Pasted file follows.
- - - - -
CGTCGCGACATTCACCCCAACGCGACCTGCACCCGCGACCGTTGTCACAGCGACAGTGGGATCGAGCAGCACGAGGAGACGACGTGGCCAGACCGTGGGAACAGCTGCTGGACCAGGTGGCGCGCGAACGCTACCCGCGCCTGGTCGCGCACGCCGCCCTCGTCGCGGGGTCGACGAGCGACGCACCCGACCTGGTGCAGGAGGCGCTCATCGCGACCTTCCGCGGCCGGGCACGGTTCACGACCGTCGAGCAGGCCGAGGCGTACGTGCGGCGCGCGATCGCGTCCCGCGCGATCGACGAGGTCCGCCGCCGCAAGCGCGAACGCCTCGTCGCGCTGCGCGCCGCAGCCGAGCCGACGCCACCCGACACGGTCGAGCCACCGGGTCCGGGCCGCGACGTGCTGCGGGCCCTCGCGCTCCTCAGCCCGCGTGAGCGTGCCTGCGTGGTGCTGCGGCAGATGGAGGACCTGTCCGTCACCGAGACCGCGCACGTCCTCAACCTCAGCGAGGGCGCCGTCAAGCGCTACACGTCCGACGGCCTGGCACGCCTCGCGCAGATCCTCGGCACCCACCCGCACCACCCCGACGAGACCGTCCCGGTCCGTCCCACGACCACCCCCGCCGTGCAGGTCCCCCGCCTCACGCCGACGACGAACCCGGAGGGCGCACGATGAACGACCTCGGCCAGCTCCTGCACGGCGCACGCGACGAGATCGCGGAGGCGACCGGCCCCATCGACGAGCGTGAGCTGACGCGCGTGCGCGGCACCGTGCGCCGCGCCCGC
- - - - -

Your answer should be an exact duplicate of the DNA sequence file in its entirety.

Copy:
CGTCGCGACATTCACCCCAACGCGACCTGCACCCGCGACCGTTGTCACAGCGACAGTGGGATCGAGCAGCACGAGGAGACGACGTGGCCAGACCGTGGGAACAGCTGCTGGACCAGGTGGCGCGCGAACGCTACCCGCGCCTGGTCGCGCACGCCGCCCTCGTCGCGGGGTCGACGAGCGACGCACCCGACCTGGTGCAGGAGGCGCTCATCGCGACCTTCCGCGGCCGGGCACGGTTCACGACCGTCGAGCAGGCCGAGGCGTACGTGCGGCGCGCGATCGCGTCCCGCGCGATCGACGAGGTCCGCCGCCGCAAGCGCGAACGCCTCGTCGCGCTGCGCGCCGCAGCCGAGCCGACGCCACCCGACACGGTCGAGCCACCGGGTCCGGGCCGCGACGTGCTGCGGGCCCTCGCGCTCCTCAGCCCGCGTGAGCGTGCCTGCGTGGTGCTGCGGCAGATGGAGGACCTGTCCGTCACCGAGACCGCGCACGTCCTCAACCTCAGCGAGGGCGCCGTCAAGCGCTACACGTCCGACGGCCTGGCACGCCTCGCGCAGATCCTCGGCACCCACCCGCACCACCCCGACGAGACCGTCCCGGTCCGTCCCACGACCACCCCCGCCGTGCAGGTCCCCCGCCTCACGCCGACGACGAACCCGGAGGGCGCACGATGAACGACCTCGGCCAGCTCCTGCACGGCGCACGCGACGAGATCGCGGAGGCGACCGGCCCCATCGACGAGCGTGAGCTGACGCGCGTGCGCGGCACCGTGCGCCGCGCCCGC